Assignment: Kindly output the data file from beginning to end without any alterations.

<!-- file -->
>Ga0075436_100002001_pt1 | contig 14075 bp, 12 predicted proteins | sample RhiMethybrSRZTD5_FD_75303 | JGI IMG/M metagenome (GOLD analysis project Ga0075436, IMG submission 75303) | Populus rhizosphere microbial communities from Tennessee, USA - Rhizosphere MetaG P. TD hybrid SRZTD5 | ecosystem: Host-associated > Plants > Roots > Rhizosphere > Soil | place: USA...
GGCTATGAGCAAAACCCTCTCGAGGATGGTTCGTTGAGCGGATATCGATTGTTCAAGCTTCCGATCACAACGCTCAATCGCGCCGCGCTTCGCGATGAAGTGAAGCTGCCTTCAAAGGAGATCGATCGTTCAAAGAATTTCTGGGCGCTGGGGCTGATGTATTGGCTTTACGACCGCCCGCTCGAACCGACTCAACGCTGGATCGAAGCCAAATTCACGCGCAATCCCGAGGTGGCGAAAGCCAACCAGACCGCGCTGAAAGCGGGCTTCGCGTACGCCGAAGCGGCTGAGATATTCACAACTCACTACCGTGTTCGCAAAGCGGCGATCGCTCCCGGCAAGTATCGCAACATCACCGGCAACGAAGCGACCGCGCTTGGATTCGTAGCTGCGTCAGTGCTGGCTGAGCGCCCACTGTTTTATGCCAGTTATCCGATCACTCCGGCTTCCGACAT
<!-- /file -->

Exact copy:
>Ga0075436_100002001_pt1 | contig 14075 bp, 12 predicted proteins | sample RhiMethybrSRZTD5_FD_75303 | JGI IMG/M metagenome (GOLD analysis project Ga0075436, IMG submission 75303) | Populus rhizosphere microbial communities from Tennessee, USA - Rhizosphere MetaG P. TD hybrid SRZTD5 | ecosystem: Host-associated > Plants > Roots > Rhizosphere > Soil | place: USA...
GGCTATGAGCAAAACCCTCTCGAGGATGGTTCGTTGAGCGGATATCGATTGTTCAAGCTTCCGATCACAACGCTCAATCGCGCCGCGCTTCGCGATGAAGTGAAGCTGCCTTCAAAGGAGATCGATCGTTCAAAGAATTTCTGGGCGCTGGGGCTGATGTATTGGCTTTACGACCGCCCGCTCGAACCGACTCAACGCTGGATCGAAGCCAAATTCACGCGCAATCCCGAGGTGGCGAAAGCCAACCAGACCGCGCTGAAAGCGGGCTTCGCGTACGCCGAAGCGGCTGAGATATTCACAACTCACTACCGTGTTCGCAAAGCGGCGATCGCTCCCGGCAAGTATCGCAACATCACCGGCAACGAAGCGACCGCGCTTGGATTCGTAGCTGCGTCAGTGCTGGCTGAGCGCCCACTGTTTTATGCCAGTTATCCGATCACTCCGGCTTCCGACAT